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Review: 'Kindred' Offers A Haunting Look Into Racism And Gaslighting

By Kristy Puchko | Film | November 9, 2020 |

By Kristy Puchko | Film | November 9, 2020 |


Since its inception, horror has given us monsters and extreme scenarios as a means of critiquing real-world fears. In Get Out, Jordan Peele exposed anti-Black racism and false allyship with the added oomph of the possession subgenre. In Rosemary’s Baby, Roman Polanski invoked cult horror to showcase the evils of patriarchy over pregnancy. Now, Kindred strides in these footsteps, speaking to similar themes. However, co-writer/director Joe Marcantonio rejects working in flashy elements of the paranormal. Instead, the true terror comes from real world horror.

Written by Marcantonio and Jason McColgan, Kindred follows Charlotte (a mesmerizing Tamara Lawrance), a Black woman living in rural England who is ready to set off for a new home with her partner Ben (a scruffy yet charming Edward Holcroft). Charlotte is an outsider on several levels. She is not from this remote village. She’s a vegan politely eating bland quiche amid meat-eaters. And, she is the only Black face in a sea of white ones. But Ben gets her. Still, she longs to move to Australia, where the hooks of Ben’s possessive mother (an electrifying Fiona Shaw) can no longer intrude.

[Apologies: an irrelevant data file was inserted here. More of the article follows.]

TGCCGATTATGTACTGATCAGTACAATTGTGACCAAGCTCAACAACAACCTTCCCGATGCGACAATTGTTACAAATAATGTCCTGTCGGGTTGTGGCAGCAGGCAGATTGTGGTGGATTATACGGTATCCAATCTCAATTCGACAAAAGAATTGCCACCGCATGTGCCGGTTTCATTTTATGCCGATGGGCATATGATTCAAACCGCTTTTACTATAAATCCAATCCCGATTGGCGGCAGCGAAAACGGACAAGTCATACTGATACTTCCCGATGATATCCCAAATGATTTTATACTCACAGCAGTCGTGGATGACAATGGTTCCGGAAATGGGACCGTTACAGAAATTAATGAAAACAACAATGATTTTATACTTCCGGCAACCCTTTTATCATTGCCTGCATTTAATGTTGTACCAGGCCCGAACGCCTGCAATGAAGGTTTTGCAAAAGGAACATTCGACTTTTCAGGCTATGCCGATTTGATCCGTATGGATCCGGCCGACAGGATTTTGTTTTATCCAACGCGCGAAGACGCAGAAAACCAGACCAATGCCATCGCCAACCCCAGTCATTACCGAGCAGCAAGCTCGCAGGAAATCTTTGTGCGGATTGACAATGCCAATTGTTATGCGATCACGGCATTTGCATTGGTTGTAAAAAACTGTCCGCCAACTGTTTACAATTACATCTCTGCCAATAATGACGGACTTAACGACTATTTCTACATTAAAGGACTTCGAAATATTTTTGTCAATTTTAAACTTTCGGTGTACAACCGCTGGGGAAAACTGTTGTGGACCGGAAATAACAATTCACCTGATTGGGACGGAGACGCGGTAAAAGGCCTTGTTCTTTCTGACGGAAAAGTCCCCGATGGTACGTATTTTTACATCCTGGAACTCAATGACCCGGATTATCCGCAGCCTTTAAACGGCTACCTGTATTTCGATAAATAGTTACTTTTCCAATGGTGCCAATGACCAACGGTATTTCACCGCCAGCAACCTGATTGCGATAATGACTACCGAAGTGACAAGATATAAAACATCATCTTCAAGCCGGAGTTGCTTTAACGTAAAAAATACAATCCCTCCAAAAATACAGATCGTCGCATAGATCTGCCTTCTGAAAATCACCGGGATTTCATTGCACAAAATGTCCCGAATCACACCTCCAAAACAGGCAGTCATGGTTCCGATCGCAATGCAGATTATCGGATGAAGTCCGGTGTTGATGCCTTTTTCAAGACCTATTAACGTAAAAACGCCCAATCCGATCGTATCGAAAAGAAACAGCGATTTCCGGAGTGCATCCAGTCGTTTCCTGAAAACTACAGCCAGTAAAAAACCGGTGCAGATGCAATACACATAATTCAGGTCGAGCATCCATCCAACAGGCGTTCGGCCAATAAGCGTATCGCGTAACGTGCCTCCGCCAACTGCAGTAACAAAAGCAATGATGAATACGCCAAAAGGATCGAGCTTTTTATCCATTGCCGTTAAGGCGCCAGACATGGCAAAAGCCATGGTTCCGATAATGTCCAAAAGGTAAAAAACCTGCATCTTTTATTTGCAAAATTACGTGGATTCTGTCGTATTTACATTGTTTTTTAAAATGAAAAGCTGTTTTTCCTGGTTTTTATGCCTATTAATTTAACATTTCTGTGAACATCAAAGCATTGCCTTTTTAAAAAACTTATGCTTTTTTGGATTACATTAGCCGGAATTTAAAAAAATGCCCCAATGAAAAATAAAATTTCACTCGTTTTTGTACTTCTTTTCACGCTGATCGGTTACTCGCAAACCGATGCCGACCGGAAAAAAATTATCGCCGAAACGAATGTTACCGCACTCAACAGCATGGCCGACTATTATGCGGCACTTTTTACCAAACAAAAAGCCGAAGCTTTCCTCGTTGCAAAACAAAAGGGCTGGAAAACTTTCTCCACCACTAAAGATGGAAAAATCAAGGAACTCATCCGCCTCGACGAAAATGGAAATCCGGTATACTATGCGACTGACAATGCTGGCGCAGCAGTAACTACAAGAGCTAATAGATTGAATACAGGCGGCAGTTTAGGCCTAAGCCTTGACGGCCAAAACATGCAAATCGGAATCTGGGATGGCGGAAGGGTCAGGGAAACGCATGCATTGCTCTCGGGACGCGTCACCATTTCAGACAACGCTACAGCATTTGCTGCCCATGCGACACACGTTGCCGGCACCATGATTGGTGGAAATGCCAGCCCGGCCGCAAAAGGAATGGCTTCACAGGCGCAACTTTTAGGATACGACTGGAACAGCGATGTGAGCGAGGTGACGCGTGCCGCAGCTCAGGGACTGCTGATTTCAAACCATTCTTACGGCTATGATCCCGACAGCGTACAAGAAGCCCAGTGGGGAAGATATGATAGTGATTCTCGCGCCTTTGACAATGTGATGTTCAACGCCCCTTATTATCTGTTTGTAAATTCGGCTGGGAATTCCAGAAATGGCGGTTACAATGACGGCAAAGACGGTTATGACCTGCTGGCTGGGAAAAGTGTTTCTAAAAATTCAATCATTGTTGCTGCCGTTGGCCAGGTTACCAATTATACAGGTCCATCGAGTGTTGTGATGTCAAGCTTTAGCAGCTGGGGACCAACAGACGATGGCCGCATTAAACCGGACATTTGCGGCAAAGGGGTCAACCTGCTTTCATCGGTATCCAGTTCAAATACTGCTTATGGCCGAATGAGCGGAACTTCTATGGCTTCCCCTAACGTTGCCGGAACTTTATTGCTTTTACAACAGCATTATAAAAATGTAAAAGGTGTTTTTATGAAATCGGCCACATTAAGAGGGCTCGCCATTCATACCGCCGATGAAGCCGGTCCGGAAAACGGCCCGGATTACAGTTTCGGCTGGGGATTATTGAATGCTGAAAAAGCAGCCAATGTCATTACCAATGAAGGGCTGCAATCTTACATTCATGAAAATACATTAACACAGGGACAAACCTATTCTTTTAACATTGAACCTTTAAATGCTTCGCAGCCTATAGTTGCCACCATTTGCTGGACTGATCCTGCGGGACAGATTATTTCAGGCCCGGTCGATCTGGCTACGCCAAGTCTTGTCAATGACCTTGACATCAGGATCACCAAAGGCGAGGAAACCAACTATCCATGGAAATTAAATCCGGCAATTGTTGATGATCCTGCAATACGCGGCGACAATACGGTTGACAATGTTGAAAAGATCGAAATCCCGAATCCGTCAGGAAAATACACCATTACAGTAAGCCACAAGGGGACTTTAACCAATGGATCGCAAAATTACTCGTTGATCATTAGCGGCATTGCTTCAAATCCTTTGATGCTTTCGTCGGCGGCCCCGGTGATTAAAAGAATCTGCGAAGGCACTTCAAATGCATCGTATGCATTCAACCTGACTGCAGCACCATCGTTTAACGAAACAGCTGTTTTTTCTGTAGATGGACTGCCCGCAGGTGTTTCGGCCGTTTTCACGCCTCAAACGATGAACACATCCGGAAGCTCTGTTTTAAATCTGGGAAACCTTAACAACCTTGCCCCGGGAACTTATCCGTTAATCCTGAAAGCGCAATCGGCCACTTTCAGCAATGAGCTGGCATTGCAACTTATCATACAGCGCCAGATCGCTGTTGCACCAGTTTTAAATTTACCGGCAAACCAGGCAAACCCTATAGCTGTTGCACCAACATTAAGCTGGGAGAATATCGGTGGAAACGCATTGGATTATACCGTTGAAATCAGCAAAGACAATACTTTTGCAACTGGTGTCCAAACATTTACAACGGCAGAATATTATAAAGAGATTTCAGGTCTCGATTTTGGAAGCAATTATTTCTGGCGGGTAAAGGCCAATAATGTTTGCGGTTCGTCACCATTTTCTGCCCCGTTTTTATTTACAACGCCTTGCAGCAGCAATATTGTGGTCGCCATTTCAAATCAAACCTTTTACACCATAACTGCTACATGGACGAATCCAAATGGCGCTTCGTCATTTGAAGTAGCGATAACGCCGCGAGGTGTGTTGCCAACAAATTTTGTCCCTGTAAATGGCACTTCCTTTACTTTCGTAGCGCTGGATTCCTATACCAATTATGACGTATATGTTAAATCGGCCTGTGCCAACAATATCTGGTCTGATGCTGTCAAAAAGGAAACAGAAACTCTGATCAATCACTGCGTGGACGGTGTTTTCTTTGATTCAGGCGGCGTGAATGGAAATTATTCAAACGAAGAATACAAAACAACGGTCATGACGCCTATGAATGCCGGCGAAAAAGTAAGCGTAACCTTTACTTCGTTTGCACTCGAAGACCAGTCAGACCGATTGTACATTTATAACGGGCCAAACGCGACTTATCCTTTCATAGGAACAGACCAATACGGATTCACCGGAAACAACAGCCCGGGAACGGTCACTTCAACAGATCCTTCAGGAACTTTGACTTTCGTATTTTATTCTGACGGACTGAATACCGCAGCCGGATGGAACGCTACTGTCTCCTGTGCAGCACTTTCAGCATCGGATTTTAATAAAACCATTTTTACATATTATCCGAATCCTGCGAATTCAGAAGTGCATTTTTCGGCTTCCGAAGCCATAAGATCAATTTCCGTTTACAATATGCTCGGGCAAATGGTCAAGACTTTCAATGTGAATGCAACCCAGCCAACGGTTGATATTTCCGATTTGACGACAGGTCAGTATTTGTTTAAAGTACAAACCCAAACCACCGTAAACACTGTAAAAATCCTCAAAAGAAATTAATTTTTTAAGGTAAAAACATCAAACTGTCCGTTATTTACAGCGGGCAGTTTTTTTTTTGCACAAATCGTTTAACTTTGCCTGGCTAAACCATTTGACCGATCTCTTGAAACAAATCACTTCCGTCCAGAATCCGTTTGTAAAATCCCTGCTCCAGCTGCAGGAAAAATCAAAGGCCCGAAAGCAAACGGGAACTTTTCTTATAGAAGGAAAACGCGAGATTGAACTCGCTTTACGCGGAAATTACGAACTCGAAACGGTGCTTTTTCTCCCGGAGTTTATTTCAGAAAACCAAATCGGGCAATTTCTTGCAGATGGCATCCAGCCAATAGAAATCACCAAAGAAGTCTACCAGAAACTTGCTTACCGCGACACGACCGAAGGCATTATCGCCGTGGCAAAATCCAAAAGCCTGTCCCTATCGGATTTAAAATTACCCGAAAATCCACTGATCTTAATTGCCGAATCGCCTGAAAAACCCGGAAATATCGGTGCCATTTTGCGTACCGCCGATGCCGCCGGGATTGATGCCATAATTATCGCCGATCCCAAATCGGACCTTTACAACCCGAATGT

While Ben’s family is not openly racist toward Charlotte, his mother Margaret regards her coolly as a non-entity. When discussing the couple’s plans to move, Margaret tells Ben “the two of us” will speak about it later, sharply cutting Charlotte from the consideration. This is one a many red flags that this clan doesn’t respect Charlotte or accept her autonomy. Matters only grow worse when they discover she’s pregnant with “Ben’s baby.”

Whether Charlotte wants to keep the fetus is not a question to Margaret and her devoted stepson Thomas (a hangdog Jack Lowden). Presumptions are made on Charlotte’s behalf. Her doctor is chosen. Her housing is changed. With each, her world grows smaller. She is stripped of her phone, her shoes, and her right to leave the family grounds, all with the insistence that momma Margaret knows best.

Charlotte is no shrinking violet like poor bullied and betrayed Rosemary. She realizes early what’s going on and strives to fight for her freedom. However, this family has wealth, reputation, and resources. All she has is her own voice, which can’t be heard behind the thick wooden doors of the isolated manor. Plus, she keeps passing out, waking with no memory of what came before.

The terror in this film comes not from mind-bending body-snatcher reveals or trippy demonic revelations. There are no jump scares or jolting set pieces. The scares are born in what we’re not shown, because we—like Charlotte—are not given full access to the house or this family. She slips in and out of consciousness, falling into foreboding premonitions of crows and a black stallion then waking up to new nightmarish restrictions. Through this, Marcantonio brews dread that sinks us into Charlotte’s mental state as her body blooms against her will.